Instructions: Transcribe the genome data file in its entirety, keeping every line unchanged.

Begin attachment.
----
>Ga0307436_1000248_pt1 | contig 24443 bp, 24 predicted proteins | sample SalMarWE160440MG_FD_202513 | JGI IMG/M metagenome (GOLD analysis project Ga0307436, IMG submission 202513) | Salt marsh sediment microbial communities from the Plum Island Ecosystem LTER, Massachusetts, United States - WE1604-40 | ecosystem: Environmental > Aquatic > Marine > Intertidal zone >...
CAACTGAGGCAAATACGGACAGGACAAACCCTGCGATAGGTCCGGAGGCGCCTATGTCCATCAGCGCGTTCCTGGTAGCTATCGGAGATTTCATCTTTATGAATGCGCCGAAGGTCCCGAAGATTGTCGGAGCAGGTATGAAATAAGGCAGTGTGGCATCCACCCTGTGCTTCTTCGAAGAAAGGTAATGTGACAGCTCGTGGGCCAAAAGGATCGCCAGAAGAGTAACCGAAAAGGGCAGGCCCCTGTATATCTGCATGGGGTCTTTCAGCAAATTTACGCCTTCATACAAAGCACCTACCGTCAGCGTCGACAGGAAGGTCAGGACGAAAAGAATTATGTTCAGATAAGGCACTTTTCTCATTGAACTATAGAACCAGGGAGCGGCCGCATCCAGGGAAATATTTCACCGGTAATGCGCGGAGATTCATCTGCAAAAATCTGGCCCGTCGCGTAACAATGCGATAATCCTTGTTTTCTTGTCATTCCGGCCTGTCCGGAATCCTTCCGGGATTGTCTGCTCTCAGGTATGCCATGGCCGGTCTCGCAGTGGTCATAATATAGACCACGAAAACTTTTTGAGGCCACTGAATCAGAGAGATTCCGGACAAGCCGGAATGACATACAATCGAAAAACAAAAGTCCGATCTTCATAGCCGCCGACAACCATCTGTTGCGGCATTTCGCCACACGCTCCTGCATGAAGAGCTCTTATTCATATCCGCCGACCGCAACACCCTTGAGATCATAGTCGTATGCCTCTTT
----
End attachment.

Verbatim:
>Ga0307436_1000248_pt1 | contig 24443 bp, 24 predicted proteins | sample SalMarWE160440MG_FD_202513 | JGI IMG/M metagenome (GOLD analysis project Ga0307436, IMG submission 202513) | Salt marsh sediment microbial communities from the Plum Island Ecosystem LTER, Massachusetts, United States - WE1604-40 | ecosystem: Environmental > Aquatic > Marine > Intertidal zone >...
CAACTGAGGCAAATACGGACAGGACAAACCCTGCGATAGGTCCGGAGGCGCCTATGTCCATCAGCGCGTTCCTGGTAGCTATCGGAGATTTCATCTTTATGAATGCGCCGAAGGTCCCGAAGATTGTCGGAGCAGGTATGAAATAAGGCAGTGTGGCATCCACCCTGTGCTTCTTCGAAGAAAGGTAATGTGACAGCTCGTGGGCCAAAAGGATCGCCAGAAGAGTAACCGAAAAGGGCAGGCCCCTGTATATCTGCATGGGGTCTTTCAGCAAATTTACGCCTTCATACAAAGCACCTACCGTCAGCGTCGACAGGAAGGTCAGGACGAAAAGAATTATGTTCAGATAAGGCACTTTTCTCATTGAACTATAGAACCAGGGAGCGGCCGCATCCAGGGAAATATTTCACCGGTAATGCGCGGAGATTCATCTGCAAAAATCTGGCCCGTCGCGTAACAATGCGATAATCCTTGTTTTCTTGTCATTCCGGCCTGTCCGGAATCCTTCCGGGATTGTCTGCTCTCAGGTATGCCATGGCCGGTCTCGCAGTGGTCATAATATAGACCACGAAAACTTTTTGAGGCCACTGAATCAGAGAGATTCCGGACAAGCCGGAATGACATACAATCGAAAAACAAAAGTCCGATCTTCATAGCCGCCGACAACCATCTGTTGCGGCATTTCGCCACACGCTCCTGCATGAAGAGCTCTTATTCATATCCGCCGACCGCAACACCCTTGAGATCATAGTCGTATGCCTCTTT